Alaska's Inside Passage
What would you like to see on your next travel adventure?
How about a bald eagle building a nest and caring for its young? Or a thousand-year-old glacier calving into the sea with a thunderous roar? Or perhaps humpback whales bubble-net feeding in a stunning display of nature's cooperative behavior? Or maybe you want to learn more about the Tlingit (native) populations of our 49th state, and their generations of remarkable history, art, and culture.
All of this is possible, and more, on a visit to Alaska's Inside Passage.
Alaska's Inside Passage spans an area close to 500 miles in size—from just south of Ketchikan to the northern areas above Glacier Bay National Park, running along Canada's far western border. It encompasses more than 900 islands, with diverse wildlife, extraordinary beauty, and breathtaking scenery—making it a spectacular example of nature's dramatic, unspoiled beauty.
A trip to the Inside Passage area may include a stop in Juneau, the state capital, (the only one in the U.S. that must be accessed by sea or air), or a stop in Sitka, Ketchikan or Skagway—all lively tourist towns filled with history, charm, and friendly locals. The itinerary may include visits to smaller towns like Haines, Hoonah, or Kake—home to one of the largest totem poles in the world.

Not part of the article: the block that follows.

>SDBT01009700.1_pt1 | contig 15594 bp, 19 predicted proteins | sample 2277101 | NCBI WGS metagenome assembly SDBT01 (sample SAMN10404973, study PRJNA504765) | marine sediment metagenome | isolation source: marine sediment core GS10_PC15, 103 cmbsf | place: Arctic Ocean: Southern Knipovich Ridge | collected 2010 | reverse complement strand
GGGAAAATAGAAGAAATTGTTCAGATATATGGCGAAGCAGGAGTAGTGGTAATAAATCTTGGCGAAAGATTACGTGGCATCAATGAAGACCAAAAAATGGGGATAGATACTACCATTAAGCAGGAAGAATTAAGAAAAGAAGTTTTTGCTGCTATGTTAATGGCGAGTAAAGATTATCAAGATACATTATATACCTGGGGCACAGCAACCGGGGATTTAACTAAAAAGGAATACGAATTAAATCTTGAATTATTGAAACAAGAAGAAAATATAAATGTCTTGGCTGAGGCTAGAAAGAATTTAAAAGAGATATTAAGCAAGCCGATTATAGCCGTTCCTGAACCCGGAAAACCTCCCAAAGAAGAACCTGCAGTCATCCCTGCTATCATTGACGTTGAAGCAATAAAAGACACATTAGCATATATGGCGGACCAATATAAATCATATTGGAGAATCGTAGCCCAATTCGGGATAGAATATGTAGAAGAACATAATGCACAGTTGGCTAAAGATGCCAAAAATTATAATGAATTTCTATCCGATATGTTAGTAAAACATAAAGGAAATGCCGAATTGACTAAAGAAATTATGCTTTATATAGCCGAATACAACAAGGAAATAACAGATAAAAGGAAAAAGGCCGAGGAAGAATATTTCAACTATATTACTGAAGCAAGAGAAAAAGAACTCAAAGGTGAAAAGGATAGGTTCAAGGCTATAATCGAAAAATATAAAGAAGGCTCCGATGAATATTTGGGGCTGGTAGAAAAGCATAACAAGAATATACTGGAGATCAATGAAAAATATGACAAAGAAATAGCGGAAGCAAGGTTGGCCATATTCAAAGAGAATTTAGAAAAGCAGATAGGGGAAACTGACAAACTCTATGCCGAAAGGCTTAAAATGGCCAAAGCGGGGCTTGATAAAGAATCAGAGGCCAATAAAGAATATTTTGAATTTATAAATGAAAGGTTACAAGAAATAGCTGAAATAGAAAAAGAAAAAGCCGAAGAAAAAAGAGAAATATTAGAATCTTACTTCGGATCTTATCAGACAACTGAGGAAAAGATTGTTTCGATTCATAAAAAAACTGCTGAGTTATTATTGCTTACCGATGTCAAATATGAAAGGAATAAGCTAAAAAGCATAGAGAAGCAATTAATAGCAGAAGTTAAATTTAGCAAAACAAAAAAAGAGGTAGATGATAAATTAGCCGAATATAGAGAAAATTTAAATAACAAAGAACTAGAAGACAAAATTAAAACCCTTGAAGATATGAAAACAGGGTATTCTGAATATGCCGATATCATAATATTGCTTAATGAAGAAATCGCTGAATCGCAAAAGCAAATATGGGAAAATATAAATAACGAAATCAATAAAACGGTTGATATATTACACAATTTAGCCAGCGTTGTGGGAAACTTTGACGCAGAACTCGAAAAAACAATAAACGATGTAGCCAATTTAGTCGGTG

The region is rich with historic Tlingit villages, many that have existed for hundreds of years, where friendly residents welcome visitors with traditional dance performances and storytelling.
And if natural beauty is what you seek—look no further, as the area is lush with temperate rain forests, ever-present wildlife, and natural wonders from towering mountain peaks to age-old glaciers. From hundreds of species of birds and land mammals to, of course, fish and whales, everywhere you look there is abundant wildlife on display. Day trips or hikes are the perfect way to see, hear, and photograph the astounding variety of flora and fauna native to the area.
The crown jewel of any trip to the Inside Passage is a cruise through Glacier Bay, where 11 named glaciers can be found, including the well-known Marjerie, Grand Pacific and Johns Hopkins. Watching one of these behemoths calve into the sea is a sight unlike any other, whether viewed from afar on a large cruise ship, or much closer in by skiff or kayak. All cruise ships employ naturalists or park rangers, so visitors can learn about the history and natural wonders all around them as they cruise through the icy waters. From learning about glacier movements over the last century to understanding how and why whales move in and out of the bay and surrounding area, there is much to learn. And while nature does not perform on cue, visitors are sure to see both glacier movement and wildlife in action, providing a spectacle for the senses.
With many land and cruise options, visiting Alaska's Inside Passage is a journey unlike any other. From unspoiled natural beauty to diverse wildlife on land, sea and in the air, it's a must-see for any traveler looking for a summer adventure up north!
Click here to learn about Orbridge's highly acclaimed small ship voyage to Alaska's Inside Passage.